Eufrosin Poteca

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Eufrosin Poteca (Romanian pronunciation: [ˌe.ufroˈsin poˈteka]; born Radu Poteca; 1786 – 10 December 1858) was a Romanian philosopher, theologian, and translator, professor at the Saint Sava Academy of Bucharest.[1] Later in life he campaigned against slavery. He was the grandfather of the Romanian philosopher Constantin Rădulescu-Motru.


Early life[edit]

Poteca was born Radu Poteca in 1786, in the village of Nucșoara, Prahova County, in Walachia, into a family of peasants.

He began his elementary education with the priest from the village's church, and continued his studies in a Greek-language school. In order to continue his education, he first went to Căldăruşani monastery and later to Neamţ monastery, the place where Paisius Velichkovsky had laid the basis of a strong hesychast monastic life. It is there that, in 1806, he became a monk and took the name "Eufrosin". In 1808 he moved to Bucharest. On March 28, 1809, he was ordained hierodeacon, and on January 21, 1813, he was tonsured hieromonk.


From 1813–1816 he studied under Konstantinos Vardalachos, a famous professor of the time, at the Greek-language Princely Academy of Bucharest. From 1816 until 1818 Poteca was a teacher of dogmatics at the same Academy, which was then directed by Neophytos Doukas. In 1818, while Benjamin Lesvios was the director of the Greek-speaking Academy, Gheorghe Lazăr began giving lectures in Romanian, at the Saint Sava monastery, thus founding a Romanian-language Academy. Eufrosin Poteca became professor of geography at this Academy, between 1818–1820.

Eufrosin Poteca was one of four students sent abroad to study at Western universities by the Ephory (office) of the Schools, as there was a perceived need for Romanian-speaking professors at the national schools. Between 1820–1823, he studied at the University of Pisa (Italian, Latin, philosophy, theology, history, politics, literature, experimental chemistry), and between 1823–1825 he studied at the University of Paris.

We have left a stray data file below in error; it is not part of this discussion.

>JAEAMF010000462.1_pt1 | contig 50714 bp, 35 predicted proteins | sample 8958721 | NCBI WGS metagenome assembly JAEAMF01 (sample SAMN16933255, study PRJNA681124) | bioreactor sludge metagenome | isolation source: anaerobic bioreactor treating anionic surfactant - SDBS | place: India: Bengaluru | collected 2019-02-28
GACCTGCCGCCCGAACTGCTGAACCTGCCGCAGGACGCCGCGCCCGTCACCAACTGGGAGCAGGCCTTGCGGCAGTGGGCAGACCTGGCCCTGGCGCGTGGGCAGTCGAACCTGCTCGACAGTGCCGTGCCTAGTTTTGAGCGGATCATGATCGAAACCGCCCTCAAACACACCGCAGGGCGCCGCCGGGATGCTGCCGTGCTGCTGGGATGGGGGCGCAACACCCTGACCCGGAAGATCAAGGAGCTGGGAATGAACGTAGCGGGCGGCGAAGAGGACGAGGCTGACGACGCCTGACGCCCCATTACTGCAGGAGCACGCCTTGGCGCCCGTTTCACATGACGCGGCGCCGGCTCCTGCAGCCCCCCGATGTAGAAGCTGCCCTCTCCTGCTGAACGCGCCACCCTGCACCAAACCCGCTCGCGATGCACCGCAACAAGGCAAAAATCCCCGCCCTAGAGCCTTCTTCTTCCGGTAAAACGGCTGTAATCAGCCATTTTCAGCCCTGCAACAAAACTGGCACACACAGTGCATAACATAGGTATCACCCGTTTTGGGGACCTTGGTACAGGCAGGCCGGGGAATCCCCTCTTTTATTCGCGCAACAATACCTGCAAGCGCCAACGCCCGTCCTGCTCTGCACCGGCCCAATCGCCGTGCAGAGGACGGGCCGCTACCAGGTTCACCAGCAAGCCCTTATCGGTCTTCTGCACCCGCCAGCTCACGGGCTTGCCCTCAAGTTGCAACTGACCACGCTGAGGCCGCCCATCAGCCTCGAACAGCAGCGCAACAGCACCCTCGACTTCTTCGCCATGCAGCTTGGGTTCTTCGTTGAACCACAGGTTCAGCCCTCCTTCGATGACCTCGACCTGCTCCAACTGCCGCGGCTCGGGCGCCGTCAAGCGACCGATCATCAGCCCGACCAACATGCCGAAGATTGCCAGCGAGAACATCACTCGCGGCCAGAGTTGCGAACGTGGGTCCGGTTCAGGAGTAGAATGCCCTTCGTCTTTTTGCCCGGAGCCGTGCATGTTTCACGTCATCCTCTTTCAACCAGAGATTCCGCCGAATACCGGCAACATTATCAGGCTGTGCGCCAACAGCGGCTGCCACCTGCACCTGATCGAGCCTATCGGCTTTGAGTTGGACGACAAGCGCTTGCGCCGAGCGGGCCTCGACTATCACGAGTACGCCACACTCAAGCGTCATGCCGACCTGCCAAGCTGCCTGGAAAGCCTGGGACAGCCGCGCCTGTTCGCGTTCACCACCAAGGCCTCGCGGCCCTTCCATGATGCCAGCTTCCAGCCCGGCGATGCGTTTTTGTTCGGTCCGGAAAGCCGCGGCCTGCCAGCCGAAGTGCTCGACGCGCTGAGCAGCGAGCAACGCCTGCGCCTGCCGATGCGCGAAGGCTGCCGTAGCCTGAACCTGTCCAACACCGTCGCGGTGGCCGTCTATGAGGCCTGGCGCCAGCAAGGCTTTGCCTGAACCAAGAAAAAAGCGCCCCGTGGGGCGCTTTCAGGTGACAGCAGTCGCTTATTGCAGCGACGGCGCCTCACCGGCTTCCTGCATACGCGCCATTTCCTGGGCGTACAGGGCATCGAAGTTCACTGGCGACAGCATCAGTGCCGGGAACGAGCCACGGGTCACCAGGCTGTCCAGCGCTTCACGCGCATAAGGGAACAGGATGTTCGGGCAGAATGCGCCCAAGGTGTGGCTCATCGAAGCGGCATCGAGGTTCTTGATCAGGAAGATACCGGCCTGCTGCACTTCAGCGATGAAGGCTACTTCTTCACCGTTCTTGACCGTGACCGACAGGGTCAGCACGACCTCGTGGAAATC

Returning to Walachia in October 1825, he was appointed Professor of philosophy at the Saint Sava Academy, where he taught until 1828, when Bucharest was occupied by the Russian Army. In 1828–1829 he went to Buda, where he printed his translation from Johann Gottlieb Heineccius's work, Elementa Philosophiae Rationalis et Moralis (1726), a handbook of history of philosophy, logic and ethics. At the University of Pest, he assisted at the lectures of Janos Imre, an eclectic philosopher who promoted "critical-rational synthetism", a philosophy that made metaphysics possible against Kant, arguing that most metaphysical judgements are "analytical a priori", judgements unaffected by the Kantian criticism of metaphysics.

In 1830 Poteca was forced to retire by General Kiseleff, under the pretext that he was too old. In fact, Poteca had been outspoken in his speeches that slavery should be abolished, because it contradicts both Christian religion and natural law. For Poteca the teachings of Jesus Christ were identical to those of the nature, and they could be synthesised in the Golden Rule; or, having slaves is against this moral principle. The Walachian boyars were in opposition to his opinions, and had decided to eliminate Poteca if he continued; the Metropolitan didn't approve of Poteca, because he resented fasting, the theology of death, and even celibacy. These were the true reasons for which Poteca was banned to the Gura Motrului monastery, in Oltenia.